For those keeping an eye out for news regarding the Malaysian property market this week, the “Making Housing Affordable” report by Khazanah Research Institute (KRI) confirmed what most people were already saying – houses in Kuala Lumpur and Penang are far too expensive for regular households to afford.
The ideal maximum median range for an affordable property market is one where the median house price or mortgage is less than 3 times the median household income. A median multiple affordability rate of 3.1 to 4.0 is deemed “moderately unaffordable”, 4.1 to 4.9 is “seriously unaffordable”, and anything from 5.1 is labeled as “severely unaffordable”.
States within the severely unaffordable bracket include Terengganu (5.5), Kuala Lumpur (5.4), Penang (5.2) and Sabah (5.1). Malacca was the only state that had an “affordable” rating of 3.0 within the whole of Malaysia.
There were no new properties launched in Kuala Lumpur in 2014 below RM500,000, with majority of newly launched properties in the capital being in the RM500,000 to RM1 million category. The median house price in Kuala Lumpur is now RM490,000 per unit, while in Selangor the median house price was RM300,000.
Although the statistics for major cities like Kuala Lumpur and Penang only served to confirm people’s fears, Terengganu being the most severely unaffordable state, at 5.5 times above the median income of the local population, came as a surprise for many.
The perception that increasing land prices were the cause of soaring housing prices were untrue, as according to the report, construction costs have been going down. The fact was that developers already know the price and value of the properties they are going to sell, therefore they are capable of bidding higher for land, and that is why land prices become high.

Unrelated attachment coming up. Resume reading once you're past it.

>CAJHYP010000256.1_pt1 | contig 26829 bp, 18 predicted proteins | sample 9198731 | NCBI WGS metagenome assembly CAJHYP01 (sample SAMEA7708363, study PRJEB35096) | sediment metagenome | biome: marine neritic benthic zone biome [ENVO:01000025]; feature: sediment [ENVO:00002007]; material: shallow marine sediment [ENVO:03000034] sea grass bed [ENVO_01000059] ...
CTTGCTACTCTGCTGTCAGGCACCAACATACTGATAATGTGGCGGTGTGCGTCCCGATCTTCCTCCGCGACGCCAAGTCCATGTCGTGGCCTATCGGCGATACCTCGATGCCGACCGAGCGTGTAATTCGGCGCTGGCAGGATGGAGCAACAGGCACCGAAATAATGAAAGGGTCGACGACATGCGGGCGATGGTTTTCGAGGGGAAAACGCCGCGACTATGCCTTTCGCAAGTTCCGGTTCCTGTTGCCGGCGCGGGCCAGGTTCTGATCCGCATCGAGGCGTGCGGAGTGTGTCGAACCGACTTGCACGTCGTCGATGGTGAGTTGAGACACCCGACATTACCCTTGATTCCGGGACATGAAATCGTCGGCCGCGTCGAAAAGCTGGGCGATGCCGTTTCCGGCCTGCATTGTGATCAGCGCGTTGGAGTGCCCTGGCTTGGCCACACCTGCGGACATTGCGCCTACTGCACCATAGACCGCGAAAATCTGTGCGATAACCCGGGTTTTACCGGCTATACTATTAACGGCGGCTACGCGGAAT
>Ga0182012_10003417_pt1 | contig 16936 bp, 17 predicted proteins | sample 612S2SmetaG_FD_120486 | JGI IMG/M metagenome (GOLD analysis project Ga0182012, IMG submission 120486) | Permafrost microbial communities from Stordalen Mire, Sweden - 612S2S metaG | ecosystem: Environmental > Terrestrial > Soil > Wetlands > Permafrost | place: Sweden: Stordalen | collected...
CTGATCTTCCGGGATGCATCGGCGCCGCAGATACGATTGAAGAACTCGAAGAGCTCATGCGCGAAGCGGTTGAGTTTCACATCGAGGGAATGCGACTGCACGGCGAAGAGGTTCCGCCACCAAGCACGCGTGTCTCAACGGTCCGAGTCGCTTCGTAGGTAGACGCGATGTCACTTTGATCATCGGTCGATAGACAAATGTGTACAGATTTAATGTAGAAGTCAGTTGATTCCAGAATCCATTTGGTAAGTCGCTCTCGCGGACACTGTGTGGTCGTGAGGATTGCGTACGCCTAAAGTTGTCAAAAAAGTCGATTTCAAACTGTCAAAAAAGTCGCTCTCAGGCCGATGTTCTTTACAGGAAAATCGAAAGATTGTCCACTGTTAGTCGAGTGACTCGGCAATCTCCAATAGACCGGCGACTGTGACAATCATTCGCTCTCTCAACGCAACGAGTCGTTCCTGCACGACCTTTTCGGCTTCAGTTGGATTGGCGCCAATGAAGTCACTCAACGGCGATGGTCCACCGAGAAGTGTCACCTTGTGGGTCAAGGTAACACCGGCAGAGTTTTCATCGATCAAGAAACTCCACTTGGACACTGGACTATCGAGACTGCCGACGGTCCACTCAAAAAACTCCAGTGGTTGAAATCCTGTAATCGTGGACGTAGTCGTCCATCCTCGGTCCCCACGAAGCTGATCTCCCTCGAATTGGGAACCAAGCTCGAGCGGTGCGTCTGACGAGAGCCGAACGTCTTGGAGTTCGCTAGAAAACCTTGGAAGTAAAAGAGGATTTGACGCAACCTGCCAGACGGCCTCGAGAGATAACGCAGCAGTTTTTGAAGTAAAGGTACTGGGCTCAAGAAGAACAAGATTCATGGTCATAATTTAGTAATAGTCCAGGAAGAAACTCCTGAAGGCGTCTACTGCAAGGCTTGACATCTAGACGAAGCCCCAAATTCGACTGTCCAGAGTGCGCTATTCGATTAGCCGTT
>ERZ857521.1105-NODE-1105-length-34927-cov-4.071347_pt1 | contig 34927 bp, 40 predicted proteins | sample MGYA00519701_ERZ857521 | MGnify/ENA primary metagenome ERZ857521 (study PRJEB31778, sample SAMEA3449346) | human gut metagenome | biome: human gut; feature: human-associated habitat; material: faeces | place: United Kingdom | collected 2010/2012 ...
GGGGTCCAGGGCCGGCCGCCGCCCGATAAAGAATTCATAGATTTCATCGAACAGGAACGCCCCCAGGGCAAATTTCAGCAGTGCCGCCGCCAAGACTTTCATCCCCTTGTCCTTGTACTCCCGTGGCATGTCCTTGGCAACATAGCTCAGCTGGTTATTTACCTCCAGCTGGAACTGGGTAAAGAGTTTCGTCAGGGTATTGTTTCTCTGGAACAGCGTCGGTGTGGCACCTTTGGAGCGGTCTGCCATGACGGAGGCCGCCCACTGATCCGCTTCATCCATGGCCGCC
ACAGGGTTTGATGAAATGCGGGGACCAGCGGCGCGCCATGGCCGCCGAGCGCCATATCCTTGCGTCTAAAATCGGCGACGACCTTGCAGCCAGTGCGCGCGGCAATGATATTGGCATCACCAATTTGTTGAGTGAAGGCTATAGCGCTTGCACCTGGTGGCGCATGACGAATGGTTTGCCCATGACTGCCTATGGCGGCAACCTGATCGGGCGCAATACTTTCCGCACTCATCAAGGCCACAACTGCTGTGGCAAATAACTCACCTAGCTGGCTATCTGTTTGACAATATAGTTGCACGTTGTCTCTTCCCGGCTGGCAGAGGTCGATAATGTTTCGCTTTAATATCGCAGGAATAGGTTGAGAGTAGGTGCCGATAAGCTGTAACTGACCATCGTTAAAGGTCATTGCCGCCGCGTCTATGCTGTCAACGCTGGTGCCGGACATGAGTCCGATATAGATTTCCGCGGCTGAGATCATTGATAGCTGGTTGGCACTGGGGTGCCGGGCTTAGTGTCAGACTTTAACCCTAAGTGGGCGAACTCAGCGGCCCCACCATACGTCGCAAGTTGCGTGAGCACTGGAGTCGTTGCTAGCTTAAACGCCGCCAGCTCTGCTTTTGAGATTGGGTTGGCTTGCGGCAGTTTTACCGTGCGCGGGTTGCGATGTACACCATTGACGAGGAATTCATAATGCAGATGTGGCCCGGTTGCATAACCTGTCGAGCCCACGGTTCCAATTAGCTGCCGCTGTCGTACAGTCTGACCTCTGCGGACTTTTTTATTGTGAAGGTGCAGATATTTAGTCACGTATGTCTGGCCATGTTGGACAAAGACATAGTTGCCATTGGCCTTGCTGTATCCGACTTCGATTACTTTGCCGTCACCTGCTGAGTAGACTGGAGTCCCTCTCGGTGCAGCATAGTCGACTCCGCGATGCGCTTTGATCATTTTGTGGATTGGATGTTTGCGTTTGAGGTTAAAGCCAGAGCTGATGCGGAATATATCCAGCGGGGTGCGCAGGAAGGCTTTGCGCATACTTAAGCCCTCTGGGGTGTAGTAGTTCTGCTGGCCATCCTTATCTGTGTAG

KRI called for institutional reforms in Malaysia’s approach to housing policies, saying that middle-class Malaysians may soon end up needing government subsidies for housing if current property prices continued to soar. This means not only the bottom 40% of households (B40), which was the focus on the 11th Malaysia Plan (11MP), but also the middle 40% of the Malaysian population would need help in buying homes. The institute suggested new production methods by developers, such as the use of prefabricated components, along with a moratorium on house prices under a new scheme, and a national repository to properly plan for areas in need of housing and amenities.
It can be noted that in 2015, more affordable housing have been launched such as the government’s 1Malaysia People’s Housing Programme (PR1MA) initiative, as well as developers who realise the market’s needs for more affordable housing options.